OAKLAND – For a while Sunday, the A’s likely would have settled for a base runner of any kind, let alone a base hit. Snatching a victory away from the Boston Red Sox seemed almost unfathomable.
Yet, the A’s tied the game in the seventh inning on a two-run home run by Josh Donaldson, two batters after Coco Crisp notched the A’s first hit of the game, and then won the game, 3-2, in the 11th on a Donaldson run-scoring single.
A’s manager Bob Melvin called it “apropos” that Donaldson provided the punctuation mark on the first half of the season given how well Donaldson played the first 95 games.
Those in the A’s organization, as well as many people across the league, felt as if Donaldson deserved to be a part of the American League All-Star team.
Look no further than what Donaldson does in crucial situations, Melvin said, to understand his value.
“He’s a fighter,” Melvin said. “He’s got that competitive bone. In situations that are big, he’s not scared of them, he enjoys them. He looks forward to them. You can just see, there’s added focus, there’s desire and attention to what he’s doing. It’s been pretty impressive to watch.”
Reliever Sean Doolittle was one of three relievers that shut down the Red Sox after they jumped to a 2-0 lead.
Doolittle said Donaldson has been so consistent this season that the A’s almost take it for granted that he’s going to come through in the clutch situations.
The same can be said of an A’s team that won 56 games in the first half of the season, which matches the franchise record. That places them two games clear of the Texas Rangers in the American League West as they head to the All-Star Game break.
The last time the A’s were in sole possession of first place in the AL West was in 1990. Oh, and by the way, that’s the last time the A’s advanced to the World Series.
Sunday’s game is the kind of game people in these parts are accustomed to seeing. It might take awhile longer for others to realize that the A’s aren’t a one-year wonder.
Hence, when the A’s play top-tier teams such as the Reds, Cardinals, Pirates and Red Sox, as they did the past three weeks or so, they view it as an opportunity to open more eyes.
“When we get an opportunity to play a good team … we’re going out there trying to send a message that we are a really good team and that we’re for real,” Donaldson said.
Good teams find a way to win games. It’s what the A’s do so well, even when everything isn’t going their way, even against the team with the best record in the American League.
That was the case Sunday, with Red Sox rookie Brandon Workman holding the A’s hitless for six innings and outdueling A’s ace Bartolo Colon until the seventh.
Finally, the A’s broke through, with Donaldson hitting a ball as well as he can, by his estimation, for a game-tying home run that energized the A’s and the crowd.
His game-winning hit in the 11th sent the fans into a frenzy and the A’s into the break on a high.
“That’s huge,” Doolittle said. “One thing our guys do really well is making adjustments and giving us a chance to win the game later on. A walk-off is one thing but to win against a team like that that’s been playing so well, that’s big for us.”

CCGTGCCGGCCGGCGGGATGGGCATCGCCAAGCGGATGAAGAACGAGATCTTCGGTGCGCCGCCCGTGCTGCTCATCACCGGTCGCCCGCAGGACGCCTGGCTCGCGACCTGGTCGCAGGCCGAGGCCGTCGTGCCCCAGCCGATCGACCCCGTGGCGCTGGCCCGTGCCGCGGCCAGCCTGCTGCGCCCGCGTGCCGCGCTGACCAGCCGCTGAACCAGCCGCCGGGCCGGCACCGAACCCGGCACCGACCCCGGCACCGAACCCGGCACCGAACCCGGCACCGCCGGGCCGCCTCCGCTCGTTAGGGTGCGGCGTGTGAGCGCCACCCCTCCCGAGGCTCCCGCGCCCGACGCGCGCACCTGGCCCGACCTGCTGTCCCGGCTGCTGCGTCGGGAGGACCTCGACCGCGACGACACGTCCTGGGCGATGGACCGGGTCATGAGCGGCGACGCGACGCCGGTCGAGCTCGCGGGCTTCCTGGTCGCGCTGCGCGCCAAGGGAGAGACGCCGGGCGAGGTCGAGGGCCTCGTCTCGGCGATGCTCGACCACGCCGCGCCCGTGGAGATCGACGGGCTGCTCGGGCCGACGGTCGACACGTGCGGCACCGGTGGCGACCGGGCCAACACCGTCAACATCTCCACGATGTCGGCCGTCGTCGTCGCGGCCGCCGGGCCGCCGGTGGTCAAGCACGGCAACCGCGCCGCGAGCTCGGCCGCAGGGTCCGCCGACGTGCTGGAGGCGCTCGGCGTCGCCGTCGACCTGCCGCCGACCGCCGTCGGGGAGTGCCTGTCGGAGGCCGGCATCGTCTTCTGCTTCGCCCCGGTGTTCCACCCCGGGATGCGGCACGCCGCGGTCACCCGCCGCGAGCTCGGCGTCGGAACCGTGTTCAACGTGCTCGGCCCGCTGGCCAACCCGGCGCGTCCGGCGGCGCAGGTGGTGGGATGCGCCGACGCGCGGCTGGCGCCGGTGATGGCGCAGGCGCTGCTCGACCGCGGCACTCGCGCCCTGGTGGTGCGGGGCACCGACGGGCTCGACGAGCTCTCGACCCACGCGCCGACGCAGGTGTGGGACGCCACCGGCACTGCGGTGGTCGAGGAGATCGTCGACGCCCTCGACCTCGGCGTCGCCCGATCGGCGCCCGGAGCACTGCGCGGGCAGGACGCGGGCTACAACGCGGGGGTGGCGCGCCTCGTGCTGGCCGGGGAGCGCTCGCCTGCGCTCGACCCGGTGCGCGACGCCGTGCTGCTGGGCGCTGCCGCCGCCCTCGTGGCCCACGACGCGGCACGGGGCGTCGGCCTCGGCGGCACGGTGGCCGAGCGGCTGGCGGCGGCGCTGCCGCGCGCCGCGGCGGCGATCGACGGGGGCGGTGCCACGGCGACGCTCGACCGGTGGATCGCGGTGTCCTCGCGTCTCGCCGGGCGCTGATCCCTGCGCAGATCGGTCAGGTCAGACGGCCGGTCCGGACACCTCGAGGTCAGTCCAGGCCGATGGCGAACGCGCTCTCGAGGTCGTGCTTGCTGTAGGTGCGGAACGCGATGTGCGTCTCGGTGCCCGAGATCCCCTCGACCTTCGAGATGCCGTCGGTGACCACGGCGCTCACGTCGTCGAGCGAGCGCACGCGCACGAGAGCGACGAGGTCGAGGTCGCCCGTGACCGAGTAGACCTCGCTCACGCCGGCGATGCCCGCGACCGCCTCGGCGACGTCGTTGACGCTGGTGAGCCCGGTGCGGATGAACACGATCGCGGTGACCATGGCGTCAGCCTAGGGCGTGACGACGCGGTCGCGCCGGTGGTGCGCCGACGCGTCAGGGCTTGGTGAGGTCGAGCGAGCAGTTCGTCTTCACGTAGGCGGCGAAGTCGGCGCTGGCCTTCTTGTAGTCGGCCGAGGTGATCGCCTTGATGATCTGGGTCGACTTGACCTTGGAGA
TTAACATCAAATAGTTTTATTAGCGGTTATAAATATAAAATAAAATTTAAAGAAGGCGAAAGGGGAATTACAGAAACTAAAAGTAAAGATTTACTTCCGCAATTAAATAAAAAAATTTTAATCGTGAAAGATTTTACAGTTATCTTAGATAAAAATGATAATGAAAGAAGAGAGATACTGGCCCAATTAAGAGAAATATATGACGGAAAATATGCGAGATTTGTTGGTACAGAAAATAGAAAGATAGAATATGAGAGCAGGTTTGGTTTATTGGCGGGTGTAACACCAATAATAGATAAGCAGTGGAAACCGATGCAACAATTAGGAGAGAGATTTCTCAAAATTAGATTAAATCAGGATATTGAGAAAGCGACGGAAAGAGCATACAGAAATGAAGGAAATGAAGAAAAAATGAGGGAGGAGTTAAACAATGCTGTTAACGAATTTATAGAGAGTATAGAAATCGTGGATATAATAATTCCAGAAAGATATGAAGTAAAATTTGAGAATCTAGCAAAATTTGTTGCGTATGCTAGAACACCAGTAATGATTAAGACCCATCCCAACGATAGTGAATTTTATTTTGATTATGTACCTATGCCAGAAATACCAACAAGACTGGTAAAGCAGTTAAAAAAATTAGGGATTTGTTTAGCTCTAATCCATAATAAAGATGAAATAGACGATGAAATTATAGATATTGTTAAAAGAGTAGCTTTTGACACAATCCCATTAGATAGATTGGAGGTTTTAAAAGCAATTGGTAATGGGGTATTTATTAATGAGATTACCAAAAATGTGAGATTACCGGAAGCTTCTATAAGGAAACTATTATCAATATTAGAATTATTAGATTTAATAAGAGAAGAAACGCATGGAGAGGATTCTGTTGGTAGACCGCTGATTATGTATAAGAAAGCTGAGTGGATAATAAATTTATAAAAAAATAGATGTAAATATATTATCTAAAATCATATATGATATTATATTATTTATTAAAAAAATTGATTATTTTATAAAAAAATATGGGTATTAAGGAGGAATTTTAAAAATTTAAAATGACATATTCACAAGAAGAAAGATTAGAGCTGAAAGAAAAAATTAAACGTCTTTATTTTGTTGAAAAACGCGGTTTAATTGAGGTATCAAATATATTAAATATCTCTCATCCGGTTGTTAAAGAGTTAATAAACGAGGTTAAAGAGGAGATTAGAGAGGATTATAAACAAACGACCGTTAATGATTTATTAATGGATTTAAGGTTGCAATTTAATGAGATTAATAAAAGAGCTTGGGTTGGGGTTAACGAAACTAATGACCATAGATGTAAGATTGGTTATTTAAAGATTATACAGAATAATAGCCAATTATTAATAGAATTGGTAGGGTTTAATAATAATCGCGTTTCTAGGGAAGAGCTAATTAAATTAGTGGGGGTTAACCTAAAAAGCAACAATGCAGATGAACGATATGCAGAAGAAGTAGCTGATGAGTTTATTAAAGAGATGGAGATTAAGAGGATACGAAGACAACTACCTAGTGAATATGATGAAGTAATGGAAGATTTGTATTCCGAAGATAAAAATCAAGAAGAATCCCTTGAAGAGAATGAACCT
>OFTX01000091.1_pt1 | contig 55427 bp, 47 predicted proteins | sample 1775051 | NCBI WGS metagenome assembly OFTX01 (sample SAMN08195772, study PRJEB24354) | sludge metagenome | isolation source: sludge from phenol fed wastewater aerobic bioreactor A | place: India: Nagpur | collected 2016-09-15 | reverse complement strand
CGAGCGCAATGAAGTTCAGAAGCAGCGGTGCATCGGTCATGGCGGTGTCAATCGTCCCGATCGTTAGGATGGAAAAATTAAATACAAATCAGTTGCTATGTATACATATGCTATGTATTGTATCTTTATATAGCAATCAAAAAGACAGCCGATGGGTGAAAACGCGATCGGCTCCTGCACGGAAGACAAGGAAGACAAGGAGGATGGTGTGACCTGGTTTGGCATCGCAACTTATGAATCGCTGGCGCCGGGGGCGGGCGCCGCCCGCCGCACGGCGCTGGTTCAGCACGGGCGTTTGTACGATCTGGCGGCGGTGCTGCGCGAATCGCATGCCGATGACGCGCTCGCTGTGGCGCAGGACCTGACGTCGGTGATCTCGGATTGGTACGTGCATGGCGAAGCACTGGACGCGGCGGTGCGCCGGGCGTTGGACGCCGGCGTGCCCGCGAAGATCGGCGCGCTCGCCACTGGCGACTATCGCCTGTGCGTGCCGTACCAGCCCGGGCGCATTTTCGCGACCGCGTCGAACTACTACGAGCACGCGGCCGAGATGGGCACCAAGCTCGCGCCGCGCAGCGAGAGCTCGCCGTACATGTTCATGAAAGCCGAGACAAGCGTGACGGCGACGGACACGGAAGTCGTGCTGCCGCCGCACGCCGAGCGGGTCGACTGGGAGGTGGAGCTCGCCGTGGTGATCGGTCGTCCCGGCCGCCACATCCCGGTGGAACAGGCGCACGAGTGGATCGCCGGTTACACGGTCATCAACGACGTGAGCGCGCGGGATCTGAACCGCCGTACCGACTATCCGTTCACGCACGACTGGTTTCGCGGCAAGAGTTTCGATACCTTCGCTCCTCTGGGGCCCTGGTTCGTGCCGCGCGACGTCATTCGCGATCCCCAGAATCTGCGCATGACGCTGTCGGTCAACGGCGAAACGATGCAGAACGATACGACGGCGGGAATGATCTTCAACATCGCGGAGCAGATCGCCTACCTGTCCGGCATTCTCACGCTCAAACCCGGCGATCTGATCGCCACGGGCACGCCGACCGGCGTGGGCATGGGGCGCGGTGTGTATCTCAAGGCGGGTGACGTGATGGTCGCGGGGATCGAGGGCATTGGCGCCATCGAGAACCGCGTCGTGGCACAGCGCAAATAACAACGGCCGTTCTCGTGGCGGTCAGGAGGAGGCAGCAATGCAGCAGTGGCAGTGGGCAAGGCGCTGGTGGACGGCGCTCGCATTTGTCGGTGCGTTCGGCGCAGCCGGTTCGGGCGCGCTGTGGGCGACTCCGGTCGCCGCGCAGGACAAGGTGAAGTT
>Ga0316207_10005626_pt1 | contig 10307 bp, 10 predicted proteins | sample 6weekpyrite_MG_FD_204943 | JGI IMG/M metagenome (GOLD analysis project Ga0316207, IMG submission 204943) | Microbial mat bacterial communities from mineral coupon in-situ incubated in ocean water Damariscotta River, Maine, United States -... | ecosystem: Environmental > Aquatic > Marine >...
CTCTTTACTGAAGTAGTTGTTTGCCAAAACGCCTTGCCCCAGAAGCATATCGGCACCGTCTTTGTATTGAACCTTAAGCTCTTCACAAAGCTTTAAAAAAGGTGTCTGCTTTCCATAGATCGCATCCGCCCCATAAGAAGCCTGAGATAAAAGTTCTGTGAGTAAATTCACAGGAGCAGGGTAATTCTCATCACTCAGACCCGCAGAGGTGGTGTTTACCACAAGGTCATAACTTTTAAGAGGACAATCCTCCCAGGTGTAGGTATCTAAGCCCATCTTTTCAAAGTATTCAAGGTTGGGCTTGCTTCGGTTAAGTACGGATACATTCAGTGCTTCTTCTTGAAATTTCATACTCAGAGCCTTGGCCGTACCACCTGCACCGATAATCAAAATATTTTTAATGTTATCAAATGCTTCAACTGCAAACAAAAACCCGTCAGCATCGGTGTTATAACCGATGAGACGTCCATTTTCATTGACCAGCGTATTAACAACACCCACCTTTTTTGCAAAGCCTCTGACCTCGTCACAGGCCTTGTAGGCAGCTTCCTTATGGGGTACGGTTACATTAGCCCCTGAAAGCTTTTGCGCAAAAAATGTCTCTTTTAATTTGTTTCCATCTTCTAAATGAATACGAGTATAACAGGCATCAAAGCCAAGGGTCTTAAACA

It’s also more fodder for the A’s in making a case for inclusion in the conversation about legitimate World Series contenders.
“For us to be able to come out with a series win right there, especially with how well they were playing, says a lot about our team,” Donaldson said.
— Melvin sympathized with what Giants manager Bruce Bochy endured during Tim Lincecum’s no-hitter Saturday night.
Lincecum needed 148 pitches to complete his first no-hitter. That’s the most pitches thrown by a Giants pitcher in 35 years.
“You’d like to be able to enjoy that, but I’m sure Bruce Bochy wasn’t enjoying that with (Lincecum’s) pitch count where it was,” Melvin said. “Again, it’s very difficult to take a guy out of a no-hitter. … I don’t blame him what he did last night. You want to see a guy like him get a no-hitter.”
— The A’s are 107-64 since the 2012 All-Star Game break, far and away the best record in the majors. The Reds (103-69) and Braves (102-70) are next in line.
— David Ortiz entered Sunday’s game with a .130 career average (6 for 46) against Colon. That figure dropped to .122 after Ortiz went hitless in three at-bats vs. Colon.
— Red Sox center fielder Jacoby Ellsbury arrived in Oakland as one of the game’s hottest hitters and riding a majors-best 19-game hitting streak. He went hitless the first two games of the three-game series but rebounded with three singles Sunday.
— A’s right fielder Josh Reddick struck out in all four of his plate appearances. That matched a career-high and snapped his streak of reaching base via hit or walk at 19 games.
— Melvin said his players need the four-day break that comes with the All-Star Game.
“Everybody is ready for a break,” Melvin said. “We’ve put a lot into this thing. We’ve been in (many) close games. … Everybody knows where the All-Star break is on the schedule.”
— Injured starting pitcher Brett Anderson might throw off a mound on the next road trip, Melvin said.
Once Anderson reaches the next step in his recovery from a right ankle sprain, Melvin will have a better grasp on Anderson’s time frame for a return.